ROME — The 5-Star Movement, one of the two populist parties in Italy's new government, distanced itself Sunday from anti-gay comments made by a minister from its right-wing coalition partner, saying issues like same-sex civil unions deliberately were kept off their common political agenda.
Family and Disabilities Minister Lorenzo Fontana, a member of the right-wing League party, said after the government took office Friday that families headed by gay couples don't legally exist in Italy.
Fontana, who arrived for the Cabinet's swearing-in ceremony carrying his baby daughter and accompanied by his wife, told reporters that "families are those natural ones, where a child must have a mom and a dad."
He added that as a Catholic, he also would work to beef up offices which can "try to dissuade women from aborting."
A 5-Star Movement lawmaker, Maria Edera Spadoni, called Fontana's comments not "opportune."
"It's no mystery that on ethical issues there are very different sensibilities" between the Movement and the League, Spadoni said in an interview with Corriere della Sera newspaper.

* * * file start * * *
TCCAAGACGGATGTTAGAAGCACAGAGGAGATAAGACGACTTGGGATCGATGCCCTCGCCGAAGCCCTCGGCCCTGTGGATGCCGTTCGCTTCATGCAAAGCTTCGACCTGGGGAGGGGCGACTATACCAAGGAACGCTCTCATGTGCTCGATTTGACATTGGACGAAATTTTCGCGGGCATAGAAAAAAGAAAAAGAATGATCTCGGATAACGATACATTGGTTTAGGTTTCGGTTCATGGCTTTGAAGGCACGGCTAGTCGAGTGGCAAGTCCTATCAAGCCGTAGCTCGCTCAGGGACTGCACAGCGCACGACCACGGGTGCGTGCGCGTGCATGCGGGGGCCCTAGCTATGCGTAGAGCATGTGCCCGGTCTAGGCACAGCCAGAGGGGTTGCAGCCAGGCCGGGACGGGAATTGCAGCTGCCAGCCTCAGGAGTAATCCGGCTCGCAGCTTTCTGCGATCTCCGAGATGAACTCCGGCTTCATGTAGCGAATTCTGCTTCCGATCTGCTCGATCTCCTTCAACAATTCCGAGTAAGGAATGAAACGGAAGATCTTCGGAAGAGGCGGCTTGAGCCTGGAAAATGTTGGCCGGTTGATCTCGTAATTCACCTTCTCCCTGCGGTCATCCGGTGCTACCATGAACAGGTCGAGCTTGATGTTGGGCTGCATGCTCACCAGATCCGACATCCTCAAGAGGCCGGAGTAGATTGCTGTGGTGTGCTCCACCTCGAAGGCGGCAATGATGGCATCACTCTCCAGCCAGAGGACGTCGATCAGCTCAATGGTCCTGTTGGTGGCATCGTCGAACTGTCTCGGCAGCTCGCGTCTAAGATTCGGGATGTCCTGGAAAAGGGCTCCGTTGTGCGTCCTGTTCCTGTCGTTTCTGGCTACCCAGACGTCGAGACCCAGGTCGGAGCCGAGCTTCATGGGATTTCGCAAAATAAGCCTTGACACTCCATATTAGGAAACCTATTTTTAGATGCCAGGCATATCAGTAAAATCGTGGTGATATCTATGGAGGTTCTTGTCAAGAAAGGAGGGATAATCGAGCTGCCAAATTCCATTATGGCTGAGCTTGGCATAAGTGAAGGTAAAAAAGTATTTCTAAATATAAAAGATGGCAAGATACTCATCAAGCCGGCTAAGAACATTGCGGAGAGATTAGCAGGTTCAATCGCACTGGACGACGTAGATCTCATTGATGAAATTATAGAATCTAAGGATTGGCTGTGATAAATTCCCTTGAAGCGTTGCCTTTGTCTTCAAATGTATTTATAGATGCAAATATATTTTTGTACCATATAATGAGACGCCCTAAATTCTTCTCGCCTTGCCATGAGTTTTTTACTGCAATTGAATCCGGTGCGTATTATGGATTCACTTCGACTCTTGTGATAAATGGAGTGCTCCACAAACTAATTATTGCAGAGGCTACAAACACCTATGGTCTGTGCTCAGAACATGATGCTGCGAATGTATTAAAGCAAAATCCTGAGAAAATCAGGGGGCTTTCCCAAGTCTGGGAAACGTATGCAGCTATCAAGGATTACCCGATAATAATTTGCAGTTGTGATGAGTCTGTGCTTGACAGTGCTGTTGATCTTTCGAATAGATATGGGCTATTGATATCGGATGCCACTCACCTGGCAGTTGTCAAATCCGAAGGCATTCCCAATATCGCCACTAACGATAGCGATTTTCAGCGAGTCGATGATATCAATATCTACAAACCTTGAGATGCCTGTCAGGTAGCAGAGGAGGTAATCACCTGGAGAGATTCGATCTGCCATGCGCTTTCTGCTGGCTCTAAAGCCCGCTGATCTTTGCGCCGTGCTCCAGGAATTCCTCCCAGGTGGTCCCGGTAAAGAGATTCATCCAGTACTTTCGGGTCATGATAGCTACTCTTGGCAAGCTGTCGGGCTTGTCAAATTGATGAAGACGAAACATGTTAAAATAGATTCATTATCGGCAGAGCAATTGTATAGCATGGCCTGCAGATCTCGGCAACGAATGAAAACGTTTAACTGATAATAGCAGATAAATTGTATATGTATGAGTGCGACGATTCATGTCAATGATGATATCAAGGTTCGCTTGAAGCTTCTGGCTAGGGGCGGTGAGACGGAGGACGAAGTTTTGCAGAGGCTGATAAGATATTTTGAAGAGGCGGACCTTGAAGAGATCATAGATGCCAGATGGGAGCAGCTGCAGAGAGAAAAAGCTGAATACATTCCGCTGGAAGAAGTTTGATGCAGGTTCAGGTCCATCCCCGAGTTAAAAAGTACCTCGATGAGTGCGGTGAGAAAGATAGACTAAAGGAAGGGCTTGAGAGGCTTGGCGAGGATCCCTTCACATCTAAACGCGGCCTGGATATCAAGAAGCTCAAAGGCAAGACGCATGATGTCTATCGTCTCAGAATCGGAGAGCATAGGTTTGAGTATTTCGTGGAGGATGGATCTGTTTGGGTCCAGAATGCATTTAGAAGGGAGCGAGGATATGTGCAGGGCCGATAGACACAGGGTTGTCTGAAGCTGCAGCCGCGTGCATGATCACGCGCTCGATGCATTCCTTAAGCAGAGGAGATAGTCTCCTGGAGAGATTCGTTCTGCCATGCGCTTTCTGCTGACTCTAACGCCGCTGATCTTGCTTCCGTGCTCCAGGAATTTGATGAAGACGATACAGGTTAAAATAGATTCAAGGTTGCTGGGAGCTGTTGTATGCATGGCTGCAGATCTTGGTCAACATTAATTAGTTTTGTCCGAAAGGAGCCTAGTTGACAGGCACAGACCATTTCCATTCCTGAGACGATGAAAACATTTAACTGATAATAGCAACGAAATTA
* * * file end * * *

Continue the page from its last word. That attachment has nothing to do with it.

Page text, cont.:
Spadoni said the differing positions of the two parties were why issues deemed "too divisive," including abortion, living wills and LGBT families, deliberately were kept out of the policy pact the rival populist forces negotiated
League leader Matteo Salvini hastened to insist that undoing liberal laws allowing same-sex civil unions and abortion aren't on the agenda of the new government.
"As a father, I'm concerned that children must have a papa and mamma," Salvini said after gay rights advocates blasted Fontana's remarks. "But the question isn't on the agenda of this government."
Italy enacted a same-sex civil union law in 2016 during the previous Democratic Party-led government.
With the Vatican's often wielding influence on Italy's social legislation, the country doesn't allow same-sex marriages. Italy also doesn't allow single people to adopt children whatever their sexual orientation.
The Vatican suffered a stinging defeat in 1981, when Italian voters, in a referendum, decided to uphold a 1978 law legalizing abortion after years of bitter political battles.